In this paper, we report our initial work on the profiles of gene expression in human breast carcinoma cells compared with normal epithelial cells, by using the SAGE approach. We used very pure populations of cancer cells obtained by microscopic isolation from frozen sections of a primary invasive breast carcinoma (N.0) and from a nodal metastasis of a breast carcinoma. By using this approach, we collected ≈500 cells from each sample, and the amount of mRNA obtained from these number of cells was very small; therefore the mRNA was amplified. We show that this procedure can be performed without altering the original mRNA abundance. This approach is shown to be feasible, and the analysis of the two libraries documents the presence of changes in the expression of many genes, in agreement with what has been already shown by others, but there are differences in the genes affected. As previously shown, we also found that several classes of genes are down-regulated or up-regulated in both libraries. A more general observation can be made: many of the down-regulated genes are the same in both libraries, whereas the up-regulated genes are almost completely different in the two libraries. The difference in the up-regulated genes may be due to the fact that our two libraries were obtained from different patients, who had cancers with different characteristics, especially in estrogen receptor expression, and could therefore have arisen by different mechanisms. However, there is a more interesting explanation: the down-regulation of a set of genes may be the basic mechanism of cancer formation, whereas the up-regulation may characterize and possibly control the state of evolution of individual cancers, but further work is required to verify this hypothesis. This information should be useful for clarifying the mechanism involved in the formation and progression of breast cancer.

This work describes, in an accurate and objective way, the gene expression profiles of two human breast carcinomas uncontaminated by accidental intrusions from non-cancer cells, and not biased by arbitrary gene selection. This approach has the potential to be used in other systems where the cells of interest are very few and the contaminating cells can be a problem.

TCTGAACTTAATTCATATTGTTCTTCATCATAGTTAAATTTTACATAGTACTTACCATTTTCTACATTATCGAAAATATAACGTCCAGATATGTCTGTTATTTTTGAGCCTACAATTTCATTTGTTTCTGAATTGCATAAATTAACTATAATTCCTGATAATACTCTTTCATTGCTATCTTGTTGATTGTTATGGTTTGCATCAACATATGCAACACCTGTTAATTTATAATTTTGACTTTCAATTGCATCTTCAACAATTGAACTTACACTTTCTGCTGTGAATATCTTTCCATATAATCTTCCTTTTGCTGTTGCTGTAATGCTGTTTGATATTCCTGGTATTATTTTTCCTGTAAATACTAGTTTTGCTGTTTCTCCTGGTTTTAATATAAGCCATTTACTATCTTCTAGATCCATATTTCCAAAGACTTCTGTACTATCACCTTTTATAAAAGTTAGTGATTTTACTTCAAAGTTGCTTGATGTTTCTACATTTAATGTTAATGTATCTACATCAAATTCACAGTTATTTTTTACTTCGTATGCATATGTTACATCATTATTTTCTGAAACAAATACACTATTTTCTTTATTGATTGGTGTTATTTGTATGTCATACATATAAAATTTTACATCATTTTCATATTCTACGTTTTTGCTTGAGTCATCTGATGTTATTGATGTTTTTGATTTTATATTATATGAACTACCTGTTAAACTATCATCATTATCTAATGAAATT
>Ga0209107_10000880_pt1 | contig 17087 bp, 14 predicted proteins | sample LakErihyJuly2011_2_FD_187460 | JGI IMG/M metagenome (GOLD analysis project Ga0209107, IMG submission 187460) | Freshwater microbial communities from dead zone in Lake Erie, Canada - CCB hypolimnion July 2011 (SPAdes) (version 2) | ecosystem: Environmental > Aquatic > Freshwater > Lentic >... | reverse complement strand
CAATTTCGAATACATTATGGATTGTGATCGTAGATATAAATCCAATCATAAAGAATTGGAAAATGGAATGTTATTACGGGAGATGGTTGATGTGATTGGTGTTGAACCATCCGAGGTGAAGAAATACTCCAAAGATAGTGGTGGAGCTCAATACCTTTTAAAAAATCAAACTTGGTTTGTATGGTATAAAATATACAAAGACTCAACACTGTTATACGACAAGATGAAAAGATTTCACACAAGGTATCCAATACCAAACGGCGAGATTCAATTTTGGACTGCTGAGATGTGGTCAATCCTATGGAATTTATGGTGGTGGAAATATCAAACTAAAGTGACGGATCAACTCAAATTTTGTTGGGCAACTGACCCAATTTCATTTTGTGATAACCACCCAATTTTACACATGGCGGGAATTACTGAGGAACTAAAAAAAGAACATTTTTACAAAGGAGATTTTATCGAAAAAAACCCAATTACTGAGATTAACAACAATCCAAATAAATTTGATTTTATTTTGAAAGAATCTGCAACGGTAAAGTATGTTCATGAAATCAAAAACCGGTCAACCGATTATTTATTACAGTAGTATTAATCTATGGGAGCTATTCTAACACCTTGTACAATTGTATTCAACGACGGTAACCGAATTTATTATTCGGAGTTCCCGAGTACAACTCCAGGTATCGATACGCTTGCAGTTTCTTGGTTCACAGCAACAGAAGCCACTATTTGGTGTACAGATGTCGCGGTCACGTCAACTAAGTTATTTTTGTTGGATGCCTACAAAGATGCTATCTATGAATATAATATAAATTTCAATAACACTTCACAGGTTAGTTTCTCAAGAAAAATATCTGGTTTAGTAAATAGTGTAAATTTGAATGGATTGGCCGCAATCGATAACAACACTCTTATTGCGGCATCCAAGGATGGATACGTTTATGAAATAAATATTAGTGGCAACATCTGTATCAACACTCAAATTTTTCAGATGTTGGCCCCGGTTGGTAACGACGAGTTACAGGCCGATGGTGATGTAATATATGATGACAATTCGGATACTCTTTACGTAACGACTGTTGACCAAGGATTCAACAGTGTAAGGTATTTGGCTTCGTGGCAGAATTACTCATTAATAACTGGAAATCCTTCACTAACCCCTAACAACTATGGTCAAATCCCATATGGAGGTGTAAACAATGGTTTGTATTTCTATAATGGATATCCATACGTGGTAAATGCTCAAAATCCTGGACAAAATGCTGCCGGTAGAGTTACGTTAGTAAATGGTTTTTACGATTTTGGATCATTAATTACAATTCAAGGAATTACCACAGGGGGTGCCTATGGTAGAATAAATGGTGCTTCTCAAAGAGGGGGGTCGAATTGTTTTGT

Supplementary Material

Supporting Information:

Acknowledgments

We thank Drs. N. A. Datson, V. Velculescu, and S. M. Wang for their advice on the SAGE protocol; Drs. S. Bertuzzi and P. Taglialatela for their advice on the in situ hybridization protocol; Dr. G. Bertalot for assistance and suggestions; and L. Susani and B. Vergani for their technical assistance. This work was supported by Associazione Italiana per la Ricerca sul Cancro Grant 115/2003 (to I.Z.); Italy-USA Project on Cancer Pharmacogenomics Grant N.527/B-B7 (to I.Z.); Ministero dell'Istruzione, dell'Università e della Ricerca/Fondo per gli Investimenti della Ricerca di Base Grant RBME019J9W (to P.V. and I.Z.); a Compagnia di San Paolo Grant (to P.V.); and Progetto Strategico: Genomica Funzionale, Consiglio Nazionale delle Ricerche Grant 449/97 (to P.V.). This manuscript is no. 80 of the Genoma 2000/Istituto Tecnologie Biomediche Avanzate Project funded by the Cariplo Foundation.

Notes

Author contributions: I.Z. designed research; I.Z., E.M., M.S., V.V., and E.V. performed research; V.A.K., S.P., R.R., P.V., and A.A. contributed new reagents/analytic tools; E.M. analyzed data; I.Z. and R.D. wrote the paper; V.A.K. performed library comparison; S.P. performed all microdissection experiments; B.S. and G.V. performed sequencing; and R.D. contributed to the main original concepts and outline of all of the experiments.

Abbreviations: SAGE, serial analysis of gene expression; INV, invasive; MET, metastatic.